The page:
Aquino urged to criminalize acts of enforced disappearance

As it observed the International Day of the Disappeared on Monday, an alliance of human rights organizations urged President Aquino to criminalize acts of enforced disappearances in accordance with a United Nations’ resolution on the issue.

The Philippine Alliance of Human Rights Advocates (PAHRA) urged the President to certify as urgent the passage of a bill seeking to make enforced disappearance a crime and the ratification of the International Convention for the Protection of all Persons from Enforced Disappearance.

In a statement, PAHRA said enforced or involuntary disappearances are grave human rights violations that must be criminalized, and that any delay in the passage of a law to that effect would only embolden perpetrators of such acts. 

PAHRA chairperson Max de Mesa said this day – August 30 – ought to be observed by all to remember those who suffered the terrible fate of being forcibly disappeared.

He cited the enforced disappearance of six workers of the Philippine Industries Corporation of the Philippines (PICOP) in October 2000, and lamented that the convicted perpetrator, Army Corporal Rodrigo Billones, has been sentenced to “light penalties.”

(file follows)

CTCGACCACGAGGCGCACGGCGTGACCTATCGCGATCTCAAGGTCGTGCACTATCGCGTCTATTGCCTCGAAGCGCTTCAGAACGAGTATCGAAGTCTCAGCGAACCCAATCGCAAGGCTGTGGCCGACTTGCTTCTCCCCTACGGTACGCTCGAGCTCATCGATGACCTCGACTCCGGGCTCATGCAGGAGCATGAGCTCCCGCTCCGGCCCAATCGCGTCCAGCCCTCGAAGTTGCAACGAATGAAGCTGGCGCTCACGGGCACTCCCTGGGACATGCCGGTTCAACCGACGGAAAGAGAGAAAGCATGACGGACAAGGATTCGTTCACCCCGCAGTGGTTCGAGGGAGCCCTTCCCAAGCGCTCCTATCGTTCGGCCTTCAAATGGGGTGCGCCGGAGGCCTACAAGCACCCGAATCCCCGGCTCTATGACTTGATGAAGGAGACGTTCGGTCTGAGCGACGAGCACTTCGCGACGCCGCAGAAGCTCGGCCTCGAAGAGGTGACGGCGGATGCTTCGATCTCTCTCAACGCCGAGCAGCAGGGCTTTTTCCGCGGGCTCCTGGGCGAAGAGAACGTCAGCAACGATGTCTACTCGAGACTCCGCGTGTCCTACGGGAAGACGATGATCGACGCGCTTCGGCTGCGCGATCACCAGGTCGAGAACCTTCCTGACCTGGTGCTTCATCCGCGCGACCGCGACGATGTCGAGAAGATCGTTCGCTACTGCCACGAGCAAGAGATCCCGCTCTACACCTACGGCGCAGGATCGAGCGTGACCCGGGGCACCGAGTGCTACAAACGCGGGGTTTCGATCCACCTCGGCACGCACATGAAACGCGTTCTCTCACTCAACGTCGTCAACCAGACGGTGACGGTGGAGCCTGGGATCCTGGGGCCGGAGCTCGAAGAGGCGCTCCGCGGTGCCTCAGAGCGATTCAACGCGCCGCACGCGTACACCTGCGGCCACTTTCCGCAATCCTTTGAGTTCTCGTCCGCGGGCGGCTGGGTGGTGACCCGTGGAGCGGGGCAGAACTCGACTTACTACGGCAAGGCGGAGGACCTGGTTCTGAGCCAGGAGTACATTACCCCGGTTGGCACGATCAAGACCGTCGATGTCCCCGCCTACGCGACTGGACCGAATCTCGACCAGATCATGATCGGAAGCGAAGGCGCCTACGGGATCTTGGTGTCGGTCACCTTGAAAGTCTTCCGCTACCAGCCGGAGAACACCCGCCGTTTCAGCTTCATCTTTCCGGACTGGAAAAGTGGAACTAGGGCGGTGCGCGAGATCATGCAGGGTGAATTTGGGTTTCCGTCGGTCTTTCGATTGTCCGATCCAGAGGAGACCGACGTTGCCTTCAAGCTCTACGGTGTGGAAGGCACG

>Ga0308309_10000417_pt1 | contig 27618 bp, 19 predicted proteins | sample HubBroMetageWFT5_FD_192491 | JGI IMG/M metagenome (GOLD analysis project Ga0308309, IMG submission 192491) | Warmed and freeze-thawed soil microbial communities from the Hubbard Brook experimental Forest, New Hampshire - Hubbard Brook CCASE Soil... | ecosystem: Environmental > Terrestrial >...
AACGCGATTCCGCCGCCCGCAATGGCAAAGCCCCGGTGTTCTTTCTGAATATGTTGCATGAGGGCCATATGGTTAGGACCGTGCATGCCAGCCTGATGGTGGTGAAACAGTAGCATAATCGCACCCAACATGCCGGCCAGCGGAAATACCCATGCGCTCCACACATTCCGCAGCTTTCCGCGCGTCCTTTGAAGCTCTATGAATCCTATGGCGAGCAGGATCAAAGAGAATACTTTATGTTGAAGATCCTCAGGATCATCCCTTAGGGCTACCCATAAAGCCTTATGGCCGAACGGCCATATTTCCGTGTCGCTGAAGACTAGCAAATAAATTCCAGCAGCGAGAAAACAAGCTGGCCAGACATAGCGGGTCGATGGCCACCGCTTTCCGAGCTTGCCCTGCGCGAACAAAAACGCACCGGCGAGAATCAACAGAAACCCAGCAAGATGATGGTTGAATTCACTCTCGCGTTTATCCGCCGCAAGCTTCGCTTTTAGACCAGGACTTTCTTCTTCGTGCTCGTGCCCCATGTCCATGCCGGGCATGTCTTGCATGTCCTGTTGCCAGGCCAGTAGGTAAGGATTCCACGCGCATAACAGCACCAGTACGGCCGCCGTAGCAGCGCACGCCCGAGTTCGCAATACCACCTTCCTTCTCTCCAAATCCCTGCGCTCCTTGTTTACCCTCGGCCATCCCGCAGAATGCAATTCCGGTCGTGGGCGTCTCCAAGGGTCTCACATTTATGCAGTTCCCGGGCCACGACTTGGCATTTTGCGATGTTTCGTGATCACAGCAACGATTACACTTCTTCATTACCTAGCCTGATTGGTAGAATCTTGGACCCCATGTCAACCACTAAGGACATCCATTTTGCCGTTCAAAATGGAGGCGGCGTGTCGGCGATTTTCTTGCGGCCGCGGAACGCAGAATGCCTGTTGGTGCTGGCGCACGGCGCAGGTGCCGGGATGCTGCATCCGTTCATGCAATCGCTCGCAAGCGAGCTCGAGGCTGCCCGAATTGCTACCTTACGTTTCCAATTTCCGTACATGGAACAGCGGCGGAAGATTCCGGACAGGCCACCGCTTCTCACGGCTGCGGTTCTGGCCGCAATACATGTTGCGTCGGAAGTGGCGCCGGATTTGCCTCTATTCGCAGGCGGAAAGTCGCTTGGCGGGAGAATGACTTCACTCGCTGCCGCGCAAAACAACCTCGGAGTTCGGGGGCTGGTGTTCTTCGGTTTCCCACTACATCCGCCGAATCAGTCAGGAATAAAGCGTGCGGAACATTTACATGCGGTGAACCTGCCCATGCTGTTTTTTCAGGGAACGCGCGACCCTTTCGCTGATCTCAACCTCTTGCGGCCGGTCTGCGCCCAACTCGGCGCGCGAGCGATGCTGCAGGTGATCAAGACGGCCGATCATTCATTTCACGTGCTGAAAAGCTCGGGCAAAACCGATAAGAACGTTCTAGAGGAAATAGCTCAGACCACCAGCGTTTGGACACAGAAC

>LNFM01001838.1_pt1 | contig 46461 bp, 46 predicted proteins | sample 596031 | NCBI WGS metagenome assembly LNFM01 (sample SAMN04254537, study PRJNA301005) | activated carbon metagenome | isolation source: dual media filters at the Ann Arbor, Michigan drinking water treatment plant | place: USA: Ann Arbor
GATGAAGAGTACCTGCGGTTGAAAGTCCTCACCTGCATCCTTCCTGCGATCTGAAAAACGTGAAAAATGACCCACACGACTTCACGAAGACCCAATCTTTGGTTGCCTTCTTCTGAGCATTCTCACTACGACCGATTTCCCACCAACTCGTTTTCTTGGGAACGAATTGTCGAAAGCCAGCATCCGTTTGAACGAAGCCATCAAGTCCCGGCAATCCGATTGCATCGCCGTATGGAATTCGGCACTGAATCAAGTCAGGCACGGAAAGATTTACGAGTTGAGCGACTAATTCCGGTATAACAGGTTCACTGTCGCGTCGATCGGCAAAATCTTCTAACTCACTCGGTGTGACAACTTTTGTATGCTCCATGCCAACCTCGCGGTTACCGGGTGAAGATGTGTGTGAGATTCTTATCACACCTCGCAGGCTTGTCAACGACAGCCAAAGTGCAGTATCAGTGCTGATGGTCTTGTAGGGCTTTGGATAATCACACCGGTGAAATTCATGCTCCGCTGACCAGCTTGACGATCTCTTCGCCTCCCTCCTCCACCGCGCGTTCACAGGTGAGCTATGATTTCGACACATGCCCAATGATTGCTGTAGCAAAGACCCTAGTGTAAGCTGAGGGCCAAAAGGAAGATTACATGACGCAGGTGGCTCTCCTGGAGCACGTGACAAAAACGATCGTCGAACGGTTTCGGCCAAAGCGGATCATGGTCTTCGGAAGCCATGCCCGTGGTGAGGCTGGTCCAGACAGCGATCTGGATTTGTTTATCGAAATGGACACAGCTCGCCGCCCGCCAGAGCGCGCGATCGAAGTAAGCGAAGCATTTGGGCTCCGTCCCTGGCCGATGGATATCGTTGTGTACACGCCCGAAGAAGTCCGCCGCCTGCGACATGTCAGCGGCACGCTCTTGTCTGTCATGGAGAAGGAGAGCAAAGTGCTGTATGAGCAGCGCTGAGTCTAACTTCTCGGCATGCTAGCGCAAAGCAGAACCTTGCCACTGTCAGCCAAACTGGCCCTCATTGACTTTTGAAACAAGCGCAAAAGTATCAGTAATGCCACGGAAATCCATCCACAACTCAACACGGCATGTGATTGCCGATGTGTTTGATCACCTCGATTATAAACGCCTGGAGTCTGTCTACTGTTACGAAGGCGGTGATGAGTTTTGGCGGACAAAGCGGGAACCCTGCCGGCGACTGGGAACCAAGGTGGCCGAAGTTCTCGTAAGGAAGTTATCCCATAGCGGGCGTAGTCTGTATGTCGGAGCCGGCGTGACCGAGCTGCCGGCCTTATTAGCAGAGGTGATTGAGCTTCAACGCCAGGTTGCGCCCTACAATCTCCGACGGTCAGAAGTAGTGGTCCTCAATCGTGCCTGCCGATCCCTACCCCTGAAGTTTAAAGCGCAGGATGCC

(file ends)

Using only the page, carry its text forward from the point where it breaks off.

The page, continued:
In July last year, a Regional Trial Court in Agusan del Sur province found Billones guilty of kidnapping and illegal detention of six workers. Billones was sentenced to life imprisonment.

But De Mesa said Billones’ punishment should have been in accordance with several counts of illegal detention and kidnapping that the non-commissioned officer had committed.

He added that national laws should conform with the UN Declaration on the Protection of all Persons from Enforced Disappearance, which seeks to define international standards so that this inhumane act should be prevented and eradicated.

Also, PAHRA stressed that the right to the truth should be enjoyed by all the kin and friends of the victims of enforced disappearances.

PAHRA lauded the relatives of victims, human rights defenders, non-governmental organizations, lawyers and other individuals and groups who work untiringly – and often in difficult circumstances – to denounce cases of enforced disappearance, discover the fate or whereabouts of the disappeared, and work to eradicate this inhumane practice. — Jerbert Briola/LBG/JV, GMANews.TV